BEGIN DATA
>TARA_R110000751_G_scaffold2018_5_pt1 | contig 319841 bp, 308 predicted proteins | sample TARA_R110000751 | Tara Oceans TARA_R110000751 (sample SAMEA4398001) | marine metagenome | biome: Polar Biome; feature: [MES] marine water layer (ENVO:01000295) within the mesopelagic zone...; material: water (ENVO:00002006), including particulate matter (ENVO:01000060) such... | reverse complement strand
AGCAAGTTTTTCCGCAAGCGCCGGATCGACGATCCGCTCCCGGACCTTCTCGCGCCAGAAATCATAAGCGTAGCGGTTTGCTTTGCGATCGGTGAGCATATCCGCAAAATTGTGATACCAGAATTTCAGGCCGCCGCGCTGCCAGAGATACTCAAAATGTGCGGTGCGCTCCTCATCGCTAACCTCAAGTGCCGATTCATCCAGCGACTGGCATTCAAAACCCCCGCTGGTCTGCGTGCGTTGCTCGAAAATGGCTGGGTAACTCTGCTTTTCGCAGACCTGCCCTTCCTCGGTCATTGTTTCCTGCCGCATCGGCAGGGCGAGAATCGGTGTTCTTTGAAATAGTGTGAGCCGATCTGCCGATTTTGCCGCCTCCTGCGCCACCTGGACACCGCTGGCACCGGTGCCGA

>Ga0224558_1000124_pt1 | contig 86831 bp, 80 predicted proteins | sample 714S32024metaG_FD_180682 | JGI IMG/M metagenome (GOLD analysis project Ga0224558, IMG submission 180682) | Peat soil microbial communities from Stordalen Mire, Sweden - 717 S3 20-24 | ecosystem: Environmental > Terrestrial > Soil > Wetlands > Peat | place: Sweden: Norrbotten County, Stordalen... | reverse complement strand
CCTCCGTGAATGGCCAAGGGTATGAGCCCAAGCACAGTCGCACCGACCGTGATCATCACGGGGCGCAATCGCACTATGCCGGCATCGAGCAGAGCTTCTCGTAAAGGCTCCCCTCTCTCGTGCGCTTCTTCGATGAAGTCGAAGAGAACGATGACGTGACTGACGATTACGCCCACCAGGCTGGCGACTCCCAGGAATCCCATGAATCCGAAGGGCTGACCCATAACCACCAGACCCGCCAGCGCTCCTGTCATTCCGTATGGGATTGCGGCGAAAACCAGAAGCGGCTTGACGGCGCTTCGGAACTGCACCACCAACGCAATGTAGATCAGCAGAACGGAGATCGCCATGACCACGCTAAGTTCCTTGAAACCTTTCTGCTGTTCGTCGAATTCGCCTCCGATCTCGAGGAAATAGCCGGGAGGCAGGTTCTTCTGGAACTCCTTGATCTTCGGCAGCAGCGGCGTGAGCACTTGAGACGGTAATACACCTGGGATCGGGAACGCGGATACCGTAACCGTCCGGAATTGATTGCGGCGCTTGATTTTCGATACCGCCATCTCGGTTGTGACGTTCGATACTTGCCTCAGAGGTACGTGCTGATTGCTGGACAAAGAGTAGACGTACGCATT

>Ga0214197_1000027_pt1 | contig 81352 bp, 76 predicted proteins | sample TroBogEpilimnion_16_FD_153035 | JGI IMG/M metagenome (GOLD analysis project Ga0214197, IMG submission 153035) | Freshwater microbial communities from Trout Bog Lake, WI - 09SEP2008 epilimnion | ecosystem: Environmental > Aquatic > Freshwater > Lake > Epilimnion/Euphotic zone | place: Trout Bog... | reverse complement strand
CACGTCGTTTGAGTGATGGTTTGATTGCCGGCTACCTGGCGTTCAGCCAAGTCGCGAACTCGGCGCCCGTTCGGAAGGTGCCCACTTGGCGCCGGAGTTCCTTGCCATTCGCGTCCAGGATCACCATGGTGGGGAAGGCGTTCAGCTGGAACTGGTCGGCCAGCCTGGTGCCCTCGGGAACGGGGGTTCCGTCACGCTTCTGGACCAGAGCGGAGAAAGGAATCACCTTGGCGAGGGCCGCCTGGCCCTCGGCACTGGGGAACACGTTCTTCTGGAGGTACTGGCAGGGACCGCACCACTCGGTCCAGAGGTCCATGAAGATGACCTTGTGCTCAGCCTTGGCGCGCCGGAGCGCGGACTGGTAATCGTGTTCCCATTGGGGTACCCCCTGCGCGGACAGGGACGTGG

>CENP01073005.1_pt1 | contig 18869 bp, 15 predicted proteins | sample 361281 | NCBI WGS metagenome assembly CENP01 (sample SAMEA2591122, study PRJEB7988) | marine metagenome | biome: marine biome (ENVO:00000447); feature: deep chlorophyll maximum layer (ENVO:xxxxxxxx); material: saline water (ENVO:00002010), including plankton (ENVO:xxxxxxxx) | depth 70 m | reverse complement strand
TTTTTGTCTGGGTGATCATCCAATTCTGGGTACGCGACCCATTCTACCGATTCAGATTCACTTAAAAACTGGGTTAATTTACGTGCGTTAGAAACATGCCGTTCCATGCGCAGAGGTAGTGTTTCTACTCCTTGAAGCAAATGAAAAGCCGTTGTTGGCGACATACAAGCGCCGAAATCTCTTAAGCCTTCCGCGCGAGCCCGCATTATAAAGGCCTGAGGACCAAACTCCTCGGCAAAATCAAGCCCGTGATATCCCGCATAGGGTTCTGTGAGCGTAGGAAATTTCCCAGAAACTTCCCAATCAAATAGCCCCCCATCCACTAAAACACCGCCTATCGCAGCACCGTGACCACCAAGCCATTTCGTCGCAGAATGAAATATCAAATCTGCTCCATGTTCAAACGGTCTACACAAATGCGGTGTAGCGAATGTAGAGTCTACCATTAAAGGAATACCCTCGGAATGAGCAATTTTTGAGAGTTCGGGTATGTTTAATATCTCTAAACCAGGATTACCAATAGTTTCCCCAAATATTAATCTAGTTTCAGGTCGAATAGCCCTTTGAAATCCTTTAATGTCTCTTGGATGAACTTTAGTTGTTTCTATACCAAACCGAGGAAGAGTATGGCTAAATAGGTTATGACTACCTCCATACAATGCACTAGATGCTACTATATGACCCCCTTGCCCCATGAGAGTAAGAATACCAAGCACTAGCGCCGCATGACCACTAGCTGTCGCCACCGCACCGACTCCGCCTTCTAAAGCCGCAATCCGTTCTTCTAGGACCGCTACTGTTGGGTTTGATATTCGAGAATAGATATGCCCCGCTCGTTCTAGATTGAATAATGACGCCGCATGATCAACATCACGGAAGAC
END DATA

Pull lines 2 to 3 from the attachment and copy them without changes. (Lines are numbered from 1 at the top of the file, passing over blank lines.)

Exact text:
AGCAAGTTTTTCCGCAAGCGCCGGATCGACGATCCGCTCCCGGACCTTCTCGCGCCAGAAATCATAAGCGTAGCGGTTTGCTTTGCGATCGGTGAGCATATCCGCAAAATTGTGATACCAGAATTTCAGGCCGCCGCGCTGCCAGAGATACTCAAAATGTGCGGTGCGCTCCTCATCGCTAACCTCAAGTGCCGATTCATCCAGCGACTGGCATTCAAAACCCCCGCTGGTCTGCGTGCGTTGCTCGAAAATGGCTGGGTAACTCTGCTTTTCGCAGACCTGCCCTTCCTCGGTCATTGTTTCCTGCCGCATCGGCAGGGCGAGAATCGGTGTTCTTTGAAATAGTGTGAGCCGATCTGCCGATTTTGCCGCCTCCTGCGCCACCTGGACACCGCTGGCACCGGTGCCGA

>Ga0224558_1000124_pt1 | contig 86831 bp, 80 predicted proteins | sample 714S32024metaG_FD_180682 | JGI IMG/M metagenome (GOLD analysis project Ga0224558, IMG submission 180682) | Peat soil microbial communities from Stordalen Mire, Sweden - 717 S3 20-24 | ecosystem: Environmental > Terrestrial > Soil > Wetlands > Peat | place: Sweden: Norrbotten County, Stordalen... | reverse complement strand